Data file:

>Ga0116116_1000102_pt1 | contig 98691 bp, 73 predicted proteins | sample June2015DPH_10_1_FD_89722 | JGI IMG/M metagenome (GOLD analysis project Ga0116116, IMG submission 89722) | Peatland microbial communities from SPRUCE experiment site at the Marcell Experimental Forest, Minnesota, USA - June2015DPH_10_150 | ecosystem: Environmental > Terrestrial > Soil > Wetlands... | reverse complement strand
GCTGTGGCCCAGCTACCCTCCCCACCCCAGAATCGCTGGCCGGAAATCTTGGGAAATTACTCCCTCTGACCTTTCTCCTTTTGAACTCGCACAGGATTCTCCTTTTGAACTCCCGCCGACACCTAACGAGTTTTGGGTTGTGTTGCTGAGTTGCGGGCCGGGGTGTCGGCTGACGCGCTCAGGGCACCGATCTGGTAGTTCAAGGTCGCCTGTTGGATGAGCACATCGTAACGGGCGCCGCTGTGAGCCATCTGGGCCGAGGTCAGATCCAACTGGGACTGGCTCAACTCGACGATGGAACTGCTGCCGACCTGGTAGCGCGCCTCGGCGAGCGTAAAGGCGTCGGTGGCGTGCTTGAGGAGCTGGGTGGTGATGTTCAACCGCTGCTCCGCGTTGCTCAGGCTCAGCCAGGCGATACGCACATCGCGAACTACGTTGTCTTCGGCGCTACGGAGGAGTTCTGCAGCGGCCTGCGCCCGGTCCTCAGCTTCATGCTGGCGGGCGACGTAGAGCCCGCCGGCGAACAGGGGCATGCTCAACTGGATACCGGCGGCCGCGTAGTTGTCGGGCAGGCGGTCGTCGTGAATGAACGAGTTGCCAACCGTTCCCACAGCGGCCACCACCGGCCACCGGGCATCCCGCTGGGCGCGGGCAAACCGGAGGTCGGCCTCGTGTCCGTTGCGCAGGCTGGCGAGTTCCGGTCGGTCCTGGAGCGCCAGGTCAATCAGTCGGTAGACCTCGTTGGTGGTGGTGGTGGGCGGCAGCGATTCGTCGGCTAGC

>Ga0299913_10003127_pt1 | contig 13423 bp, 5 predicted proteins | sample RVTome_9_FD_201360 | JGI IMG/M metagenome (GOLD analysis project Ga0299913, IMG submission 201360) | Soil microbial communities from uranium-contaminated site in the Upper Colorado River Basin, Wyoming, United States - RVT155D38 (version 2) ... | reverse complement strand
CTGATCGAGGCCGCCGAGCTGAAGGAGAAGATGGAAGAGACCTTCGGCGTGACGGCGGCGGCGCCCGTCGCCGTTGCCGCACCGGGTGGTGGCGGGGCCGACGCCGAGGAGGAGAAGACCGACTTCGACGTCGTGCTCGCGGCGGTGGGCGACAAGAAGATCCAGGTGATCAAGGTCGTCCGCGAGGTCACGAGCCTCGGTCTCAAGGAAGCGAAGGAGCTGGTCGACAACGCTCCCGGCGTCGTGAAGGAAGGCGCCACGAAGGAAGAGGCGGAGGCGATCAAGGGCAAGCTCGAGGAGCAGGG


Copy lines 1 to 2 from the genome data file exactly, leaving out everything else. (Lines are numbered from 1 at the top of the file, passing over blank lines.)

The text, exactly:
>Ga0116116_1000102_pt1 | contig 98691 bp, 73 predicted proteins | sample June2015DPH_10_1_FD_89722 | JGI IMG/M metagenome (GOLD analysis project Ga0116116, IMG submission 89722) | Peatland microbial communities from SPRUCE experiment site at the Marcell Experimental Forest, Minnesota, USA - June2015DPH_10_150 | ecosystem: Environmental > Terrestrial > Soil > Wetlands... | reverse complement strand
GCTGTGGCCCAGCTACCCTCCCCACCCCAGAATCGCTGGCCGGAAATCTTGGGAAATTACTCCCTCTGACCTTTCTCCTTTTGAACTCGCACAGGATTCTCCTTTTGAACTCCCGCCGACACCTAACGAGTTTTGGGTTGTGTTGCTGAGTTGCGGGCCGGGGTGTCGGCTGACGCGCTCAGGGCACCGATCTGGTAGTTCAAGGTCGCCTGTTGGATGAGCACATCGTAACGGGCGCCGCTGTGAGCCATCTGGGCCGAGGTCAGATCCAACTGGGACTGGCTCAACTCGACGATGGAACTGCTGCCGACCTGGTAGCGCGCCTCGGCGAGCGTAAAGGCGTCGGTGGCGTGCTTGAGGAGCTGGGTGGTGATGTTCAACCGCTGCTCCGCGTTGCTCAGGCTCAGCCAGGCGATACGCACATCGCGAACTACGTTGTCTTCGGCGCTACGGAGGAGTTCTGCAGCGGCCTGCGCCCGGTCCTCAGCTTCATGCTGGCGGGCGACGTAGAGCCCGCCGGCGAACAGGGGCATGCTCAACTGGATACCGGCGGCCGCGTAGTTGTCGGGCAGGCGGTCGTCGTGAATGAACGAGTTGCCAACCGTTCCCACAGCGGCCACCACCGGCCACCGGGCATCCCGCTGGGCGCGGGCAAACCGGAGGTCGGCCTCGTGTCCGTTGCGCAGGCTGGCGAGTTCCGGTCGGTCCTGGAGCGCCAGGTCAATCAGTCGGTAGACCTCGTTGGTGGTGGTGGTGGGCGGCAGCGATTCGTCGGCTAGC